The discovery of two versions of There Be Dragons — the original version and a director’s cut — evokes the similar story surrounding Molokai: the story of Father Damien. I was sorry to learn today that Paul Cox, the director of Molokai, died last week.

David Wenham, the star of Molokai and a frequent collaborator with Cox, once said this of the accomplished film-maker:

“There is no one like Cox. He is unique, and we need him, and people like him … he is completely an auteur, because everything you see on the screen, and hear, has got Paul’s fingerprints all over it.”

An auteur, for those who don’t know (I admit: I looked it up), is a film director who influences his films so much that he ranks as their author. That explains the bad blood between Cox and the producers of Molokai, who had divergent visions of the movie. That’s where the similarities with There Be Dragons weigh in. Except, in some ways, this time the roles were reversed. The producers of Molokai (the Belgian Government) wanted something which would attract and wide audience and prove commercially successful; the director’s vision was more art-house. But what really sets Molokai apart from the There Be Dragons with is the acrimony which afflicted director and producers.

Where Joffa was very gracious, Cox didn’t hold back in his criticism:

After Cox cut his version of the film, the producers radically recut it “behind my back” and released it in Belgium with a grand premiere. Cox didn’t attend, but watched on TV. The film bombed. “If you ever saw the producers’ cut you would not believe you were watching the same film,” he says, laughing. “It was not watchable. They had totally slaughtered it.”

After the success of Cox’s multi-award-winning Innocence, the investors of Molokai negotiated with Cox to restore the film to its original form. He agreed on the strict condition that the producers were kept well away. They happily agreed.

With the film finally being released in Australia in its proper version, and re-released in Belgium, Cox is breathing a long-awaited sigh of artistic and emotional relief.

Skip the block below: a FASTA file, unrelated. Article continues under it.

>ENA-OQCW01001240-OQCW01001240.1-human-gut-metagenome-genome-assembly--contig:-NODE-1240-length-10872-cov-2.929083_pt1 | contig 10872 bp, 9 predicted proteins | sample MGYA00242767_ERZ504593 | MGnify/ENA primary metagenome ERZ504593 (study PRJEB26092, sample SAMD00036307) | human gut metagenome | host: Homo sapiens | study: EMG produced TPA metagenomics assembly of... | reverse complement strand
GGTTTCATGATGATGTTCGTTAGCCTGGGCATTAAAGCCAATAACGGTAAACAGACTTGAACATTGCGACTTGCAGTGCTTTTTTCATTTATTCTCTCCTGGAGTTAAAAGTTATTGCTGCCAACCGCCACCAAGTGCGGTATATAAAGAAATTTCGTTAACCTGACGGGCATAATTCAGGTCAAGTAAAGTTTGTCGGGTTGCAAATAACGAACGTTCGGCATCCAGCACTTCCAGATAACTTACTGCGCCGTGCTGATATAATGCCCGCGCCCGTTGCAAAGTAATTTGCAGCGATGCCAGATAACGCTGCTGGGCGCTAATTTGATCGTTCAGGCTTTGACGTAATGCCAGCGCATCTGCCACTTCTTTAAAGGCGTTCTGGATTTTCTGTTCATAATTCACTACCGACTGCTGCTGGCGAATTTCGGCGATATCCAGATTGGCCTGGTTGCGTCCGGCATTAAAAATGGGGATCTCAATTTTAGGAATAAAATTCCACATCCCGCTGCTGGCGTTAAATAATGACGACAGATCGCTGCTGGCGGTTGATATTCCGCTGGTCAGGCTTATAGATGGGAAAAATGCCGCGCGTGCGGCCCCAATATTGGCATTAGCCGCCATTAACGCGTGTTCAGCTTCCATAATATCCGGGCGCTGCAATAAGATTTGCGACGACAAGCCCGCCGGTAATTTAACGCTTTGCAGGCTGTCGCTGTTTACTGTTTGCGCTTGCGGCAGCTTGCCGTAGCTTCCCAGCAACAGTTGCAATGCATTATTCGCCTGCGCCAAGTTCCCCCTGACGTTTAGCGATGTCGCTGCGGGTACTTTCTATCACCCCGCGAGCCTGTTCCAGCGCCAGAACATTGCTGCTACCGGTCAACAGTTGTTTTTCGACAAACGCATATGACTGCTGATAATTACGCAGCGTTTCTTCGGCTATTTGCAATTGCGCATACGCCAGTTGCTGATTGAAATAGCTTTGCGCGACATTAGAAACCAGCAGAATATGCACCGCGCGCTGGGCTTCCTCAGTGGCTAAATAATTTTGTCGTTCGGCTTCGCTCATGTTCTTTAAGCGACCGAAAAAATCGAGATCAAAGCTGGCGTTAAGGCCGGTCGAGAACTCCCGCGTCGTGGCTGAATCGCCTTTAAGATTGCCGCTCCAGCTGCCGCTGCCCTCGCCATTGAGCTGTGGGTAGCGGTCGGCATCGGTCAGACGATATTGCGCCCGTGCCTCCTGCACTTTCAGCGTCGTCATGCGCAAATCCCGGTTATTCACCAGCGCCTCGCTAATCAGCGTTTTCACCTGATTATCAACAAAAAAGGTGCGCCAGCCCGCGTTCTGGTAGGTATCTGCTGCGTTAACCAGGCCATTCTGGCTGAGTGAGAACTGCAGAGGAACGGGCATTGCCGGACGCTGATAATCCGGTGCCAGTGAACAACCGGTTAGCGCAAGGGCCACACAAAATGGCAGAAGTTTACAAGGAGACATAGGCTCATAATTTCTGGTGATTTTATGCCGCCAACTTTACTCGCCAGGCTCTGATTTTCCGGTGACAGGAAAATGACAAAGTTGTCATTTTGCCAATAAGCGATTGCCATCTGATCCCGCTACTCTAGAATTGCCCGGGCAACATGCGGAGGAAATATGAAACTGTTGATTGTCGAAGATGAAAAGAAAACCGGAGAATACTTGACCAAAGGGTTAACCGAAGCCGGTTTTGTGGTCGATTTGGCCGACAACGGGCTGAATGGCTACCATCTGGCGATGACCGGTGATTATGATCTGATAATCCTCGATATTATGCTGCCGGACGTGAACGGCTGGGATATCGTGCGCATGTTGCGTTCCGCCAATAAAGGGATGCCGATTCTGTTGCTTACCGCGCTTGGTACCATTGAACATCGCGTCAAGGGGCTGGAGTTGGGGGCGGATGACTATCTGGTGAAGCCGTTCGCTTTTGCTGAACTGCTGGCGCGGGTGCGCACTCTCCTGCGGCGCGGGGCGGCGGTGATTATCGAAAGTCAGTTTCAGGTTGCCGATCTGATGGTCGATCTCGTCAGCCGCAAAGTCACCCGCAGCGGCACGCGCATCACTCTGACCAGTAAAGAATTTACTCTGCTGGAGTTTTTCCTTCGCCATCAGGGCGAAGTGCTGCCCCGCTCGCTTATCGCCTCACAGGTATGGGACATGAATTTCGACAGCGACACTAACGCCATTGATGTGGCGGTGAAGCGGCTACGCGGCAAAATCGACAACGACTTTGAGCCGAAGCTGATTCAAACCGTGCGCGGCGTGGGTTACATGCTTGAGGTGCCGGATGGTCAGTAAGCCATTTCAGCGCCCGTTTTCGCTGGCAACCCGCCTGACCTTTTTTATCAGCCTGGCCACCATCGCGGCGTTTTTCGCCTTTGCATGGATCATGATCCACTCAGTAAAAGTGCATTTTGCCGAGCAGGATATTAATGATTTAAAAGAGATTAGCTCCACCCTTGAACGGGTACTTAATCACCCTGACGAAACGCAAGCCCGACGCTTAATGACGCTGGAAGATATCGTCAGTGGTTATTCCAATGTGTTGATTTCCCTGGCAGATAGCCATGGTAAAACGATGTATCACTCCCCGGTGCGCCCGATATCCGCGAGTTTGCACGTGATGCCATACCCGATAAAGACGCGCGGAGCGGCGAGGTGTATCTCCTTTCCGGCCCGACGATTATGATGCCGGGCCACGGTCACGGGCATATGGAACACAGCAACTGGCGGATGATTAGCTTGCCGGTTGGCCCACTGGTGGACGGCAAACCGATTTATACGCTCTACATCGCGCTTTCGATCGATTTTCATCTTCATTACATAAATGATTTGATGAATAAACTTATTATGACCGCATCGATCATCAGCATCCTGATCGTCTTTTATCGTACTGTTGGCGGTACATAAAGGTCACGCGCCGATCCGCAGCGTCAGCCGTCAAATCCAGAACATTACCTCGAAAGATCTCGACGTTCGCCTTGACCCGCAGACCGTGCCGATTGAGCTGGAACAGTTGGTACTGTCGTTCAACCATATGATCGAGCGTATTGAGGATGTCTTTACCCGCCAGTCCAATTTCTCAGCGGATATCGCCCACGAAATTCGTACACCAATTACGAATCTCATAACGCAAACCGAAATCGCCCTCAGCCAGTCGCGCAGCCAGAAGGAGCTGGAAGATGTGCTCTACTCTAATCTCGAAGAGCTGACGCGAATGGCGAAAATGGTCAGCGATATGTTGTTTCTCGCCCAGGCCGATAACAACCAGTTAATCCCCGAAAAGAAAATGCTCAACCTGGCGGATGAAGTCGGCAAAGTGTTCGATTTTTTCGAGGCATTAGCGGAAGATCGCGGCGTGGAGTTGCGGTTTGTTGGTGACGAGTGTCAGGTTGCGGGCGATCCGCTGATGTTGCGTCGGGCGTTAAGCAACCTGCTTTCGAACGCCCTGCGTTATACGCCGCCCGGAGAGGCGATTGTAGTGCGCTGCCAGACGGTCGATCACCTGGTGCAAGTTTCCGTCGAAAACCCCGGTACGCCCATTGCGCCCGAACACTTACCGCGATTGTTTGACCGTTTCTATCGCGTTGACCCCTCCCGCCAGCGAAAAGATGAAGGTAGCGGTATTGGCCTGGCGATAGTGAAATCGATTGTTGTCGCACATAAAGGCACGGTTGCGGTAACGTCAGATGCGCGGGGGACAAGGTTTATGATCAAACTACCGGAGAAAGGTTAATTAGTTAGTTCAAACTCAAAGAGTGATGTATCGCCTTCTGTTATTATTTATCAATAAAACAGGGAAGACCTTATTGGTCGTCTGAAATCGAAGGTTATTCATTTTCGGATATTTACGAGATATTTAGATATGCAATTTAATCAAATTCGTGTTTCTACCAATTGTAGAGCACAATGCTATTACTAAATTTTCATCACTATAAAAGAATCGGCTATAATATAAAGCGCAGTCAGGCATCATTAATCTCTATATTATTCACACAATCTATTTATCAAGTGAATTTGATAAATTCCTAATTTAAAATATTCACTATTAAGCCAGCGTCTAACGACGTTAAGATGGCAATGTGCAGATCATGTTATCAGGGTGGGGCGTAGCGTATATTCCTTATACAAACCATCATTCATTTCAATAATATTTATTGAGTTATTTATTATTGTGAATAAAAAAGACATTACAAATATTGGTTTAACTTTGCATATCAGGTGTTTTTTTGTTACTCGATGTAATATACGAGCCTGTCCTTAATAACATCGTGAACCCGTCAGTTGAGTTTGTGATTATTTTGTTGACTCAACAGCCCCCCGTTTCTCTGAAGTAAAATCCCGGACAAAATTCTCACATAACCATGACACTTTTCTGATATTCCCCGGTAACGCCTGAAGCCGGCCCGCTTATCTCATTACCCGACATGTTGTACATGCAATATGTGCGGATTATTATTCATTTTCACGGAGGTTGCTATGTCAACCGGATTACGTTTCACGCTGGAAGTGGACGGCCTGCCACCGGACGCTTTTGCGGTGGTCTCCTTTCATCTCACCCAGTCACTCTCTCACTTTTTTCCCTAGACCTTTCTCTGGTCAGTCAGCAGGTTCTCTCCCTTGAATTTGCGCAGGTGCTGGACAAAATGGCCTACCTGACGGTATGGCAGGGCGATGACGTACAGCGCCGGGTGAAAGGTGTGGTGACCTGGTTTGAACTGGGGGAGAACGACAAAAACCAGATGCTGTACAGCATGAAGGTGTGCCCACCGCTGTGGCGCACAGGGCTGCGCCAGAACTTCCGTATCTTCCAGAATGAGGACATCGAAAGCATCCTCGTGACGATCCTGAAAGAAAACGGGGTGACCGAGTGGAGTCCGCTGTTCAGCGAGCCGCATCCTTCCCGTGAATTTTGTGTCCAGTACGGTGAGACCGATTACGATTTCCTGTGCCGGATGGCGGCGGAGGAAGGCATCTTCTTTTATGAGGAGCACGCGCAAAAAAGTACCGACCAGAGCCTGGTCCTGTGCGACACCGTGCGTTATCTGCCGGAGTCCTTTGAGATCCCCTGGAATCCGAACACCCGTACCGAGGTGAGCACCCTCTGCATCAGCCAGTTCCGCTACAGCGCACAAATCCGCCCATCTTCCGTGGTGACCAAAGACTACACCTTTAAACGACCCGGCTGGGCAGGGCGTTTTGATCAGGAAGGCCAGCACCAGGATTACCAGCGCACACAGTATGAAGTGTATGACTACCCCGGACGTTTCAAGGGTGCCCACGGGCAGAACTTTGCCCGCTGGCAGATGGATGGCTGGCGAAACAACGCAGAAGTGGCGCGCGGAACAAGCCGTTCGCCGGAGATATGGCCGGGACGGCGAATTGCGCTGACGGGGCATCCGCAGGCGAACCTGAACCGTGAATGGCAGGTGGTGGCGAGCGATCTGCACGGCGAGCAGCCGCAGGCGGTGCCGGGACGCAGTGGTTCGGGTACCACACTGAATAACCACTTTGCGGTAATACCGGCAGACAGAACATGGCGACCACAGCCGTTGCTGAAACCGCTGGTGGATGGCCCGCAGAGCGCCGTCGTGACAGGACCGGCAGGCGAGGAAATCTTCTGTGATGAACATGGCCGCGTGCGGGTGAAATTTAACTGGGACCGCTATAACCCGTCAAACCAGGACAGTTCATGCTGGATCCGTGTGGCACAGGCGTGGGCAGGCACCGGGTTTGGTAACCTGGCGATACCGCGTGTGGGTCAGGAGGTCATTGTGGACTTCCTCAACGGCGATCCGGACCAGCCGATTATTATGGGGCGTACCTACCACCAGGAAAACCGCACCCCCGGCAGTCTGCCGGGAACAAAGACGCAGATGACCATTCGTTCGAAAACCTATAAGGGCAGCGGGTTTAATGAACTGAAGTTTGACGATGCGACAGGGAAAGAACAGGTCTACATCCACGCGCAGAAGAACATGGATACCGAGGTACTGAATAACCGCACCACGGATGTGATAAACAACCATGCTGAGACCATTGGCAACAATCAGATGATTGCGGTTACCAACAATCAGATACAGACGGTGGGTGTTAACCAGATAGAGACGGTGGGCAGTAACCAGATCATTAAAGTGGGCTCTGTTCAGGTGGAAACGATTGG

“I’m especially pleased for David’s sake, but it left a big scar on me. I will never, ever trust any producer around me on that level again. I will never, ever make a film where I don’t have final cut. F— the lot of them. This is the big, dreadful shame of modern film-making.”

Despite all those difficulties, Molokai is a great film, depicting the heroic story of a great saint. I’ve blogged about this film before. I would love to find the original Belgian version, just to compare it to the director’s cut. But in this instance, at least, I’m confident the director’s cut is the superior film.

Cox claims the profit-minded producers complained that there were “too many lepers” in his film. So perhaps they cut out one of my favourite scenes in the director’s cut. It is hard to watch, but also very moving. Fr Damien enters a drunken den and vows to clean it up. Its inhabitants respond by thrusting in his face a rotting leper, who plants a disgusting kiss on the priest’s face. Fr Damien reduces the jeering gang to silence when he responds with affection and supernatural love:

I think this scene sums up the entire film. As one reviewer puts it:

There really are just three sorts of stories: man against man, man against nature and man against himself. And the makers of Molokai have told the right one.

Cox’s film is not a story of Damien against the government and his religious superiors, though material abounds. Nor is it a story of Damien against leprosy:

Father Damien improved living conditions there, but he cured no one; he touched them, and they were not healed. But there is a miracle: he touched them. This is the story of a man of God dying to himself, putting aside his all-too-human aversion to a horrible, wasting disease, and seeing Christ in the ruined faces and bodies of his chosen parishioners.

I believe Molokai, like There Be Dragons, was a box-office flop. But don’t let that dissuade you. Molokai has earned a place among the Catholic classics, and I recommend its inclusion in your DVD collection.

Paul Cox, recquiescat in pace.